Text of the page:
Understanding Ectopic Pregnancies and Pregnancy Health
An ectopic pregnancies affect 1-2% of all pregnancies and up to 4% of those receiving reproductive assistance. Read about what ectopic pregnancies are here.
November is National Adoption Awareness Month, an important subject many consider when on the path to parenthood. Read below to learn more about two different methods of growing your family, adoption and fertilization treatments, and which is right for you.
For over two decades, National Adoption Month has been promoted and celebrated every November in communities across the country. During the initiative month, many national, state, and local agencies as well as foster, kinship care, and adoptive family groups will help educate their communities through programs, events, and activities that help raise awareness about the thousands of children and youth currently in foster care who are waiting for their own permanent, loving families.
Adoption has long been a great choice to place children with parents who will love and nurture them. Children who are adopted can be newborns or older children, foster children, children from the U.S., or children from other countries. Parents who adopt might be couples struggling to achieve pregnancy for a number of reasons. The role that biological parents play in the life of an adopted child varies widely from case to case. Adoption comes with it’s own set of expenses and legal considerations. Most adoptions are facilitated by an adoption agency, which helps pair children with prospective parents and navigate the many steps to adoption.
In vitro fertilization (IVF) is a process where the egg is fertilized by sperm outside of the womb. For those who are struggling to get pregnant, it’s the most common first option. Once the egg is fertilized, it is placed back in the uterus and for the mother to carry the child to term. The success rate of IVF depends on a variety of factors, including age, lifestyle, reproductive history, and reason for difficulty achieving pregnancy. IVF can be a great option for individuals who have issues like blocked or damaged fallopian tubes, male fertility issues, or certain genetic disorders that impact the ability to achieve pregnancy. Pregnancy through IVF requires significant time, physical, emotional, and financial commitments.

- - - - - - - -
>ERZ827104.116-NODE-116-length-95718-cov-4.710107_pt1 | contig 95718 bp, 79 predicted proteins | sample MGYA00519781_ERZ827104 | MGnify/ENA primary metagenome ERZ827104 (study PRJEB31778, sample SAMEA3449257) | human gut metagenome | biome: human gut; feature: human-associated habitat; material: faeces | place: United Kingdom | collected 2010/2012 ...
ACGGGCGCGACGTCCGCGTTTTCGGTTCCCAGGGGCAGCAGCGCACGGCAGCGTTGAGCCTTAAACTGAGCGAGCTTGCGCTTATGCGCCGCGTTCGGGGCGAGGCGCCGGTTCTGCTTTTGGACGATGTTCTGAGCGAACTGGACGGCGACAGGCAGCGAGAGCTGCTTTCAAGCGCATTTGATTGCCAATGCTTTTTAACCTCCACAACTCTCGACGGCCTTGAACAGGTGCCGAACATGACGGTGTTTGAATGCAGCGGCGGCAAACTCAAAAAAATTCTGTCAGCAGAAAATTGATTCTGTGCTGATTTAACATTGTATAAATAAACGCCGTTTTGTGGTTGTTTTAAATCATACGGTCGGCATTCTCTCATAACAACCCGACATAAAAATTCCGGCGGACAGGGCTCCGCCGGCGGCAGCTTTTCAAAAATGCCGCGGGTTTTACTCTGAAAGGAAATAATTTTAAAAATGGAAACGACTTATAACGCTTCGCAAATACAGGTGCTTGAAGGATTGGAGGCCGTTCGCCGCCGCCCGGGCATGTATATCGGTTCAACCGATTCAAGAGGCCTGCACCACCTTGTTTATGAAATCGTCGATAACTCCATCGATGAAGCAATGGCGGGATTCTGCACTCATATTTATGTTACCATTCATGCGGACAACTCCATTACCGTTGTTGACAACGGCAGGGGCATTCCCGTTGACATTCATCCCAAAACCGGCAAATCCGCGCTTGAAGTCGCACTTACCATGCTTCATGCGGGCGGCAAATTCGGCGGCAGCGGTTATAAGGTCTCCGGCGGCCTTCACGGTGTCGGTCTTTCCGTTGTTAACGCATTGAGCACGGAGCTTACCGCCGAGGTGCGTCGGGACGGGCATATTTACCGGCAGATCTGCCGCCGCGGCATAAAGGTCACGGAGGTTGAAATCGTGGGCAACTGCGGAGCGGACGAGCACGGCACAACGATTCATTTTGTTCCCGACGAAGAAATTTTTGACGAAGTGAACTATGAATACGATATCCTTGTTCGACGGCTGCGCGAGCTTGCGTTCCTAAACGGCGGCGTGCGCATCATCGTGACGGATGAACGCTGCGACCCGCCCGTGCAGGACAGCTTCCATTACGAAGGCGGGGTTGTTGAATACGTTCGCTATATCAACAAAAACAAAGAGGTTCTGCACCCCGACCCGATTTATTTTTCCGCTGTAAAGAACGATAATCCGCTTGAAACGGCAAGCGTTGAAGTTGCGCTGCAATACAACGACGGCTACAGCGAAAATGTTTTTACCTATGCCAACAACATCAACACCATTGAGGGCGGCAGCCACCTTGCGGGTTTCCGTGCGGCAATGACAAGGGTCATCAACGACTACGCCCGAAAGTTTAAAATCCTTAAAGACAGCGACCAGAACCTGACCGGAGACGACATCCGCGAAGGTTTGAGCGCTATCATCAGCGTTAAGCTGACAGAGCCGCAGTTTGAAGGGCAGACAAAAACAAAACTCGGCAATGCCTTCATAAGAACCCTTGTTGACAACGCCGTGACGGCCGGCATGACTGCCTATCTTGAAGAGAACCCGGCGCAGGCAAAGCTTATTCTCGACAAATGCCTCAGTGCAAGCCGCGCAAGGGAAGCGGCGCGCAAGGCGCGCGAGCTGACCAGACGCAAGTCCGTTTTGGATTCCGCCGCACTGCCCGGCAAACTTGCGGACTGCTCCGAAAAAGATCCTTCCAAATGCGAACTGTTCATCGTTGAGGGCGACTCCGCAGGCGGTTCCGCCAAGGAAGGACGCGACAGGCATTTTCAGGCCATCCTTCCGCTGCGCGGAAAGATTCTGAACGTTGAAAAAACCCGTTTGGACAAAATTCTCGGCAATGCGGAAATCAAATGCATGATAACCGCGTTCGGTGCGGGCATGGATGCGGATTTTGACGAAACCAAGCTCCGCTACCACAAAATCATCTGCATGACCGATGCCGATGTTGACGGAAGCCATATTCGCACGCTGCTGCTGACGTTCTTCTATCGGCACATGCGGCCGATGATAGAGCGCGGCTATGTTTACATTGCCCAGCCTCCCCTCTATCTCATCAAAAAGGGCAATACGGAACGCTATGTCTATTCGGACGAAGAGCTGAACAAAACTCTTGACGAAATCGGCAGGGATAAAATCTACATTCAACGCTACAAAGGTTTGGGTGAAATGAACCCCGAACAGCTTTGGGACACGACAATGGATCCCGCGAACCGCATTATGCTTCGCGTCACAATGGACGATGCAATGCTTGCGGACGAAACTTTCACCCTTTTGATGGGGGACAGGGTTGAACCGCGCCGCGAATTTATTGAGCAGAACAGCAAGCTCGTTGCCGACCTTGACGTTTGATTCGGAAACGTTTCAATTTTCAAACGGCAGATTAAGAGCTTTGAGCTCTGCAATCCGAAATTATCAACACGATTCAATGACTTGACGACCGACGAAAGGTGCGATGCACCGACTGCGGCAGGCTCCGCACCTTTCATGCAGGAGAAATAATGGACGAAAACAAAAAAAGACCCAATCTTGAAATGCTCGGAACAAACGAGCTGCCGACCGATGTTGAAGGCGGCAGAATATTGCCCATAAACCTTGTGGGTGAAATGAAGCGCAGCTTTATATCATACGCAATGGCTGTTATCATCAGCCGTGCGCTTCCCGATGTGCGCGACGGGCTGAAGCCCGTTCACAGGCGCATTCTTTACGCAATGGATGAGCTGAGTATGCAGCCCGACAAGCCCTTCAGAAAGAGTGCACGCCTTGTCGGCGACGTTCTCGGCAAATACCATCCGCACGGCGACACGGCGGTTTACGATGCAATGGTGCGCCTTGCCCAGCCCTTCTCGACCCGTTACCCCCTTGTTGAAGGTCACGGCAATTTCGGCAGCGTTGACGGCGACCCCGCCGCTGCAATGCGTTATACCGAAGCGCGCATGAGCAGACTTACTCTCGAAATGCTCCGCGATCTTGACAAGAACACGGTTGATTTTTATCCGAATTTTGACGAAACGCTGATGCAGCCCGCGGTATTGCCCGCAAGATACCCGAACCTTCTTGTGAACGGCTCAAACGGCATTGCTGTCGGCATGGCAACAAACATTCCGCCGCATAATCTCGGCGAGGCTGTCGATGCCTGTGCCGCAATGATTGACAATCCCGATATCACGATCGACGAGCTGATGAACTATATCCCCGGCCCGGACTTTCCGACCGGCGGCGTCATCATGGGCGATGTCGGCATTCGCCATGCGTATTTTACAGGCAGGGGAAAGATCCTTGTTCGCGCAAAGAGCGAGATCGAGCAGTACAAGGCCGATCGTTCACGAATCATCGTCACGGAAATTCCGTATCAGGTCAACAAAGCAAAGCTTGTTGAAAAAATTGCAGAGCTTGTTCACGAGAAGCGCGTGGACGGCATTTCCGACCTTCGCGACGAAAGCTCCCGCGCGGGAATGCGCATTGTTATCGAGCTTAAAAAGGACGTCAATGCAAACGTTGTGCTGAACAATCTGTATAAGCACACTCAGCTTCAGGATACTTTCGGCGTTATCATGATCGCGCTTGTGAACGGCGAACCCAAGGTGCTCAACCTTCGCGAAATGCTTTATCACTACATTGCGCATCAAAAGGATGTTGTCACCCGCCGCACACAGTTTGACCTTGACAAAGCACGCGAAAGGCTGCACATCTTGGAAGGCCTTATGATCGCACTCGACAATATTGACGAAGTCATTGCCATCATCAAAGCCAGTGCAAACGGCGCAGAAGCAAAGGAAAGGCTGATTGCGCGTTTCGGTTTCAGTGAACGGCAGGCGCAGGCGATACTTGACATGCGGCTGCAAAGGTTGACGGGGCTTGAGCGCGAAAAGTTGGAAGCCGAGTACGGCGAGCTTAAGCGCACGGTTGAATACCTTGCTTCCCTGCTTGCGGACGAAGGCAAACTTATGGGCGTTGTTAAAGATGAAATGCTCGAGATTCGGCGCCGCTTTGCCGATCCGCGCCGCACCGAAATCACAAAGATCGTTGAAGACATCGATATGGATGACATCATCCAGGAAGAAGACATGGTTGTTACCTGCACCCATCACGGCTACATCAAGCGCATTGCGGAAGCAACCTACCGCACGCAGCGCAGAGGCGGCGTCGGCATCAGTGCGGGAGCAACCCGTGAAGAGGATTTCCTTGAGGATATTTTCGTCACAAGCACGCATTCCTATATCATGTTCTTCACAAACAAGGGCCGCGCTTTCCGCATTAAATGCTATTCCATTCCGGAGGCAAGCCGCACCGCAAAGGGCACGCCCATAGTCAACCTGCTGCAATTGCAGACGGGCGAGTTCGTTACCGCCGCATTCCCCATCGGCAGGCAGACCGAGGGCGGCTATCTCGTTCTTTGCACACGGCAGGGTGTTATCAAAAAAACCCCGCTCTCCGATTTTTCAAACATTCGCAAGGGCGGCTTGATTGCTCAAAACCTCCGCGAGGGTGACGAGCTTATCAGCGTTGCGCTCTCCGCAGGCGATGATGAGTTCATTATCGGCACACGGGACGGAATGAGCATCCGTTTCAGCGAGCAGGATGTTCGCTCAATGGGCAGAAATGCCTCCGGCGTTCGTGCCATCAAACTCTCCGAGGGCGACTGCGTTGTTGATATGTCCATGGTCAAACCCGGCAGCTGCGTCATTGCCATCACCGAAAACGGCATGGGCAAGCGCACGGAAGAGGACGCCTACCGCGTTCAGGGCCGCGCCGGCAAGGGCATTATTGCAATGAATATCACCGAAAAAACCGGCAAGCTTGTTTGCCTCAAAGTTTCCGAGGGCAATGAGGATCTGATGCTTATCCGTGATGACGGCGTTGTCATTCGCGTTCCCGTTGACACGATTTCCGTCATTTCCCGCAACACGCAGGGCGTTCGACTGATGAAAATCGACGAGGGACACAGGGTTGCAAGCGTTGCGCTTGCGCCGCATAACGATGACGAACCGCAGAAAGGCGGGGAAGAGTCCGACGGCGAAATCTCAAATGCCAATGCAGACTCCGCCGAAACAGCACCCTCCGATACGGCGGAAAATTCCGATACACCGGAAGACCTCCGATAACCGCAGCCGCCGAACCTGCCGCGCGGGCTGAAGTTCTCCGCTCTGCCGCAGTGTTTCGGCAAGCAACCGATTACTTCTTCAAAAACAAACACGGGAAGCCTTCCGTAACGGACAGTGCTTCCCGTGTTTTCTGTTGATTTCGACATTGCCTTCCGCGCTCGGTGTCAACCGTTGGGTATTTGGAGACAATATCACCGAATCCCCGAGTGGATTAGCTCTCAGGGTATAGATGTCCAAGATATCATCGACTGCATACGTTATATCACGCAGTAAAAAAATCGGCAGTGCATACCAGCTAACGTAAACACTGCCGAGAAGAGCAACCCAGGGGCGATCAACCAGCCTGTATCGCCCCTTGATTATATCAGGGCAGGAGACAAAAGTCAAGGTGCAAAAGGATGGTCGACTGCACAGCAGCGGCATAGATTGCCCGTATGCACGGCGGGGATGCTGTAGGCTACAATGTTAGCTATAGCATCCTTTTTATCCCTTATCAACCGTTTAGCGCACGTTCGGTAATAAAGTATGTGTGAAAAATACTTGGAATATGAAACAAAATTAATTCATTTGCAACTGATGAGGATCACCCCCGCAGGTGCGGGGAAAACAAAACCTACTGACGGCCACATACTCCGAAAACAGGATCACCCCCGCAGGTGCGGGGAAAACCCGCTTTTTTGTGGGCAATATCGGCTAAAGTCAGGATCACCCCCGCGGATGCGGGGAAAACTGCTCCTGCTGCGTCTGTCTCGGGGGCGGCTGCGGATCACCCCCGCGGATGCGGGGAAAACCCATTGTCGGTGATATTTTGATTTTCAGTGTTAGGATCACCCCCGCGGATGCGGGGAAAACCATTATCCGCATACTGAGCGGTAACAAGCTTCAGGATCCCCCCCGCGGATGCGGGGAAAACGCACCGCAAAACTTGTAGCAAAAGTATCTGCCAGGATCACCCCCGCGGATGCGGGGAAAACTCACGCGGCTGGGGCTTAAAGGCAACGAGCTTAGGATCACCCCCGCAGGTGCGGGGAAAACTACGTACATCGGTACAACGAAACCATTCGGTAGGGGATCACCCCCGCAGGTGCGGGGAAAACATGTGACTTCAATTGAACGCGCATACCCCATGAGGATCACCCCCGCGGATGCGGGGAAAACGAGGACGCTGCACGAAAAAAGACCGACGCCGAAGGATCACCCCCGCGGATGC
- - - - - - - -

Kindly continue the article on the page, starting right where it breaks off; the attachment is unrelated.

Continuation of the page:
While they are two very different processes, in vitro fertilization and adoption do have a few things in common. Both can help hopeful parents to add a child to their families. Both can be emotionally challenging processes. And both can involve significant investments of time, energy and money. That being said, there are also some important differences to consider when you are debating IVF or adoption:
IVF costs roughly $12,000 per cycle, excluding medications — and many couples must undergo multiple cycles to achieve a successful pregnancy. Adoption costs can vary from very little or nothing at all (as in a foster care adoption) to tens of thousands of dollars. Most couples debating between adoption or. IVF are most interested in adopting an infant, which can cost around $40,000–$50,000.
IVF has a success rate of maybe 40 percent (for women under age 35; that success rate declines as women get older). Hopeful parents often have to undergo multiple cycles of IVF to achieve a successful pregnancy — and there is a significant risk that the treatments are never successful at all. IVF is physically taxing, emotionally draining and can quickly deplete a couple’s finances, sometimes leaving them unable to turn to other family-building options when it is ultimately unsuccessful. Adoption, on the other hand, can also be an emotionally-challenging, unpredictable, and expensive process — but it does guarantee a child at the end.
IVF is a medical process that requires fertility medications and injections, an egg retrieval surgery and an embryo transfer. Like any medical process, this procedure involves certain side effects and risks, including headaches, hot flashes, mood swings, weight gain and more. For many women, these physical sacrifices are worth it in order to experience pregnancy and childbirth, while others decide after multiple rounds of failed attempts the process is too demanding with no guaranteed outcome.
Perhaps the most obvious difference between IVF and adoption is the genetic connection (or lack thereof). IVF allows parents to have a child who is biologically related to them, while adoption does not. This doesn’t mean that adoptive parents love their children any less, of course, but some parents choose IVF over adoption because it is important to them to maintain that biological relationship.
When you’re ready to start a family, the destination is the main focus and the journey varies from family to family. On your journey toward parenthood, whether you choose adoption or IVF all depends on what is right for your family. As long as you are ready to love and support your child, any path to parenthood is the right path. If IVF feels like the option for you, make an appointment to speak with a fertility specialist to start your journey toward growing your family.